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Unlike pseudo-classes, which capture state information about an existing DOM element, pseudo-elements allow us to create items that don't normally exist in the DOM tree using CSS alone.

For instance, the ::after pseudo-element is used to insert additional content after the HTML element it’s matched with. Consider the following basic example. Pretend we have <p> tags that look like this:


If we created the following CSS rule to target those <p> tags with a pseudo-element, like this...

p::after {
  content: " is really rad!";

...the <p> tags rendered in the browser would actually read as follows:

CSS is really rad!

Even though the is really rad! part isn't included in the HTML, the ::after pseudo-element inserted this extra content after all p elements.

But since this content was added with CSS, not HTML, it doesn’t exist in the DOM. This is why it's called a pseudo element; because it isn't technically part of the DOM like our hard-coded HTML is; it's added after-the-fact with style rules.

How do these differ from the pseudo-classes we just learned about? Growing with the Web's article Pseudo-classes vs Pseudo-elements offers a helpful tip to discern between the two:

"If you still have difficulty remembering the difference, just think of what the names ‘pseudo-element’ and ‘pseudo-class’ are actually implying. A pseudo-element is a ‘fake’ element, it isn’t really in the document with the ‘real’ ones. Pseudo-classes are like ‘fake’ classes that are applied to elements under certain conditions, much like how you would manipulate the classes of elements using JavaScript."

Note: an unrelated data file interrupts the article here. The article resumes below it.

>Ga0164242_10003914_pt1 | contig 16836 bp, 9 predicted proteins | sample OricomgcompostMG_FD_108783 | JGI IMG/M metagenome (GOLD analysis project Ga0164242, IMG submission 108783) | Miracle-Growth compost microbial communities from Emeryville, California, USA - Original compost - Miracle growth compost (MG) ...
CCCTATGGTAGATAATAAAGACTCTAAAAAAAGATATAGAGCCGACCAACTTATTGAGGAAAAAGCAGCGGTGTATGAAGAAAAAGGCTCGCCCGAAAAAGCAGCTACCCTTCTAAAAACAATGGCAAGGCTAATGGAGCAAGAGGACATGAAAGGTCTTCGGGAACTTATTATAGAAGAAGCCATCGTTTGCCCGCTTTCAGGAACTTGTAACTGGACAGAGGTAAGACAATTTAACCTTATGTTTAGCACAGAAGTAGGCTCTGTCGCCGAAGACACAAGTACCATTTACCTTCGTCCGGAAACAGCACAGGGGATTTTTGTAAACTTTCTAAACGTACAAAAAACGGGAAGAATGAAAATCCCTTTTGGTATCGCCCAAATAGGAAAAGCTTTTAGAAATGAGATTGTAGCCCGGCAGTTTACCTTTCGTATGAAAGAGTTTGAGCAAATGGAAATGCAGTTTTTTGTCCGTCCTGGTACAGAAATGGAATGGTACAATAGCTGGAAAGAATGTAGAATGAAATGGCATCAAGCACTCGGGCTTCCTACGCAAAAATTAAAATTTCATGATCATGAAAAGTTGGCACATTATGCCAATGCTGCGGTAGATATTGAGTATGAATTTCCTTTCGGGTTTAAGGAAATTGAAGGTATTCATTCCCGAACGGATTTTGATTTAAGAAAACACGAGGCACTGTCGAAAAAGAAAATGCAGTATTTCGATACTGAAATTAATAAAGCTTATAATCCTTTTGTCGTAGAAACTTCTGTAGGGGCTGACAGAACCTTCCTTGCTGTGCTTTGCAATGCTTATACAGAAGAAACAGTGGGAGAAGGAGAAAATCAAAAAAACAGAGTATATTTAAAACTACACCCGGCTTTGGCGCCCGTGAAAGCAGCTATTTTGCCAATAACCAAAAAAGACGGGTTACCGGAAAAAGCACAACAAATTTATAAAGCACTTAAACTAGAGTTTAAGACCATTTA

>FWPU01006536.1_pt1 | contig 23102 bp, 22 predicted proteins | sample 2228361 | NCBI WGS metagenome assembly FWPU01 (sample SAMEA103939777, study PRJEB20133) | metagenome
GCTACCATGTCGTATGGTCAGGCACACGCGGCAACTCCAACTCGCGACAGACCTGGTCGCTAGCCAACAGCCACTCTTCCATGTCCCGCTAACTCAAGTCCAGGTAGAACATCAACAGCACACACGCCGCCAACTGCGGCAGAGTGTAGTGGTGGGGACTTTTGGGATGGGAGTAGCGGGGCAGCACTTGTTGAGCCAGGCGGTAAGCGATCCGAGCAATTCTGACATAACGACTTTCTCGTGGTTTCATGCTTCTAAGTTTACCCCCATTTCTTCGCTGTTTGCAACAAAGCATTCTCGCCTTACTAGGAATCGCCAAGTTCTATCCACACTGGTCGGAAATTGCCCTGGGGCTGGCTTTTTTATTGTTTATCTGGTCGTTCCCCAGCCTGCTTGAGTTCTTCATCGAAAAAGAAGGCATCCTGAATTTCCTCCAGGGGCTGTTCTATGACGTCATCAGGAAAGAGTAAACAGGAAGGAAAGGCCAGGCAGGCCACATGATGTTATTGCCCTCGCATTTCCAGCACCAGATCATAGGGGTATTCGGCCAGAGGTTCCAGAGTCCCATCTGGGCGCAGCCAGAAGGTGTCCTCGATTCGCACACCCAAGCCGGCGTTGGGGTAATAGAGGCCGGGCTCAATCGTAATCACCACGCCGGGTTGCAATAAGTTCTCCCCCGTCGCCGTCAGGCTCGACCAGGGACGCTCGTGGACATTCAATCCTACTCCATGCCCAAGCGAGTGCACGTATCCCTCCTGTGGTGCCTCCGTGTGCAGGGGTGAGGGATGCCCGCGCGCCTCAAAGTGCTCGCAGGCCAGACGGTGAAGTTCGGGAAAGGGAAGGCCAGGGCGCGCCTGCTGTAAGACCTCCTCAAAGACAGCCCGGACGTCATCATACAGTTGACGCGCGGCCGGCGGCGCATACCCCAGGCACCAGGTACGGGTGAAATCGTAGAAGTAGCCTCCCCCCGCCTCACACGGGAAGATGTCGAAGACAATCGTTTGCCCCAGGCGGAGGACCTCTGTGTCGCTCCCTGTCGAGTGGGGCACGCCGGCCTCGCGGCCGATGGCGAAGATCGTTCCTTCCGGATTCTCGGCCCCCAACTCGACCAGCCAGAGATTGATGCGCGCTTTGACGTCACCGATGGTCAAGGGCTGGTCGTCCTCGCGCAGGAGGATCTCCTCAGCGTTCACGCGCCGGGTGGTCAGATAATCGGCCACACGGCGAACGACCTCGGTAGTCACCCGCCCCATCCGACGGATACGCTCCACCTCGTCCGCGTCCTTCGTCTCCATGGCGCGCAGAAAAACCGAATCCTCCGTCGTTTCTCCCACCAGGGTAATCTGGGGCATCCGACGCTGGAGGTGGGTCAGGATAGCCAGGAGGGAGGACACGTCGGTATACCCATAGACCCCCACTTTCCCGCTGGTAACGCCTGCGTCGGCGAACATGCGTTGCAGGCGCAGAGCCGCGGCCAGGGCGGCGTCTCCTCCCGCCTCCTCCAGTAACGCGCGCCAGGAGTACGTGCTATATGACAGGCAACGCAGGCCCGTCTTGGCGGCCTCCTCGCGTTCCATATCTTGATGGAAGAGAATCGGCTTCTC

Supported CSS Pseudo-Elements

There are currently 5 supported pseudo-elements:

  • ::after inserts content after the specified element.

  • ::before inserts content before the specified element.

  • ::first-letter selects the first letter of a specified element.

  • ::first-line selects the first line of a specified element.

  • ::selection selects the portion of an element actively selected by a user.

Pseudo-Element Syntax

You'll notice in the list above that each pseudo-element is preceded by two colons. As Smashing Magazine's Ultimate Guide to CSS Pseudo-Classes and Pseudo-Elements describes:

The double colon (::) was introduced in CSS3 to differentiate pseudo-elements such as ::before and ::after from pseudo-classes such as :hover and :active. All browsers support double colons for pseudo-elements except Internet Explorer (IE) 8 and below.

Required Reading: The Lowdown on :before and :after in CSS

Please read The Lowdown on :before and :after in CSS from Mayven to gain a better understanding and see more examples of pseudo-elements in action.

And, as always, you can check out the MDN Documentation on Pseudo-Elements for more information.

Lesson 14 of 36
Last updated more than 3 months ago.